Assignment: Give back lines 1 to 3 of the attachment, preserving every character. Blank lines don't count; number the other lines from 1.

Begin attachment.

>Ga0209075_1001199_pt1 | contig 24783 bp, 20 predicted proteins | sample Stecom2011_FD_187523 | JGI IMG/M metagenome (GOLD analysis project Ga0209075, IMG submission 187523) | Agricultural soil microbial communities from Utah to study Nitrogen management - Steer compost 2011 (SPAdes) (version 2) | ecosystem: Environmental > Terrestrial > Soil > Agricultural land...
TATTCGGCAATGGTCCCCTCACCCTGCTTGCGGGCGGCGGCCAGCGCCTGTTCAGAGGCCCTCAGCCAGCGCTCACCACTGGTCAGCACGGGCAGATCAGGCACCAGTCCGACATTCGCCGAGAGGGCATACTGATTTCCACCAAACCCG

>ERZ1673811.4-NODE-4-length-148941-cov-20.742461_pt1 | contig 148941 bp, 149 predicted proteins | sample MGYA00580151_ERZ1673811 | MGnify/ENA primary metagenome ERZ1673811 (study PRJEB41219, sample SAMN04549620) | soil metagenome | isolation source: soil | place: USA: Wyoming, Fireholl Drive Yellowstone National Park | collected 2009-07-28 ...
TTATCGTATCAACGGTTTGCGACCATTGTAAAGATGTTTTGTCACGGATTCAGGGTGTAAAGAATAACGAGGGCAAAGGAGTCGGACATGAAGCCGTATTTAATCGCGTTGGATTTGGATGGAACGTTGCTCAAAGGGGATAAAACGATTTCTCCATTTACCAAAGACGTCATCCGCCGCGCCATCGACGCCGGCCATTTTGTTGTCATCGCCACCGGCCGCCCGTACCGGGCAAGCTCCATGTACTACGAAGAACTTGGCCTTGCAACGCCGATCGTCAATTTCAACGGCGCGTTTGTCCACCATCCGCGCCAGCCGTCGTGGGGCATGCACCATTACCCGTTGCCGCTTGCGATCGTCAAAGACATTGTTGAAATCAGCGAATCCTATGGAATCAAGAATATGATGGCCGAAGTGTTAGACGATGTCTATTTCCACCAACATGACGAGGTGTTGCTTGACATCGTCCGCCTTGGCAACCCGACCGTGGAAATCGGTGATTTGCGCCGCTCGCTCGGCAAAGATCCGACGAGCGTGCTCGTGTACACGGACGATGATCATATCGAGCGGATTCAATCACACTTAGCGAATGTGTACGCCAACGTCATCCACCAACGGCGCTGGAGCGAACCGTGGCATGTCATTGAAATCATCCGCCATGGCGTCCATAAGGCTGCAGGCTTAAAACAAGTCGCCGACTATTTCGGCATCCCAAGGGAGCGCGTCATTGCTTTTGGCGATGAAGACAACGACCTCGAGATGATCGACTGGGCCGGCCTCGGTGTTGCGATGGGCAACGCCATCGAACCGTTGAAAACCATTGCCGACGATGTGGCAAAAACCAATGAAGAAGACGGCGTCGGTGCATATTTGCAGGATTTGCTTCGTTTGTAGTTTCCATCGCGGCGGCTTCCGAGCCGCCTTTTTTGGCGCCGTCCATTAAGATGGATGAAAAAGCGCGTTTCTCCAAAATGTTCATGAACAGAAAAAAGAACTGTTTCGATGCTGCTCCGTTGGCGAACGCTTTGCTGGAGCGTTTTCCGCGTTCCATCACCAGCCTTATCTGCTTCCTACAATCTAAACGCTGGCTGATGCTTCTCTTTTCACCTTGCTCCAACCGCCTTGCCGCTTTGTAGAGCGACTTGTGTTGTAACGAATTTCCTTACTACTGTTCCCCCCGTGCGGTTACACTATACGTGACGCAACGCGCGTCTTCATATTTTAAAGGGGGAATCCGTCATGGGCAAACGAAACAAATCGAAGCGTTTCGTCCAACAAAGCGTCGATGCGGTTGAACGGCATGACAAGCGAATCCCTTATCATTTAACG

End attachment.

>Ga0209075_1001199_pt1 | contig 24783 bp, 20 predicted proteins | sample Stecom2011_FD_187523 | JGI IMG/M metagenome (GOLD analysis project Ga0209075, IMG submission 187523) | Agricultural soil microbial communities from Utah to study Nitrogen management - Steer compost 2011 (SPAdes) (version 2) | ecosystem: Environmental > Terrestrial > Soil > Agricultural land...
TATTCGGCAATGGTCCCCTCACCCTGCTTGCGGGCGGCGGCCAGCGCCTGTTCAGAGGCCCTCAGCCAGCGCTCACCACTGGTCAGCACGGGCAGATCAGGCACCAGTCCGACATTCGCCGAGAGGGCATACTGATTTCCACCAAACCCG

>ERZ1673811.4-NODE-4-length-148941-cov-20.742461_pt1 | contig 148941 bp, 149 predicted proteins | sample MGYA00580151_ERZ1673811 | MGnify/ENA primary metagenome ERZ1673811 (study PRJEB41219, sample SAMN04549620) | soil metagenome | isolation source: soil | place: USA: Wyoming, Fireholl Drive Yellowstone National Park | collected 2009-07-28 ...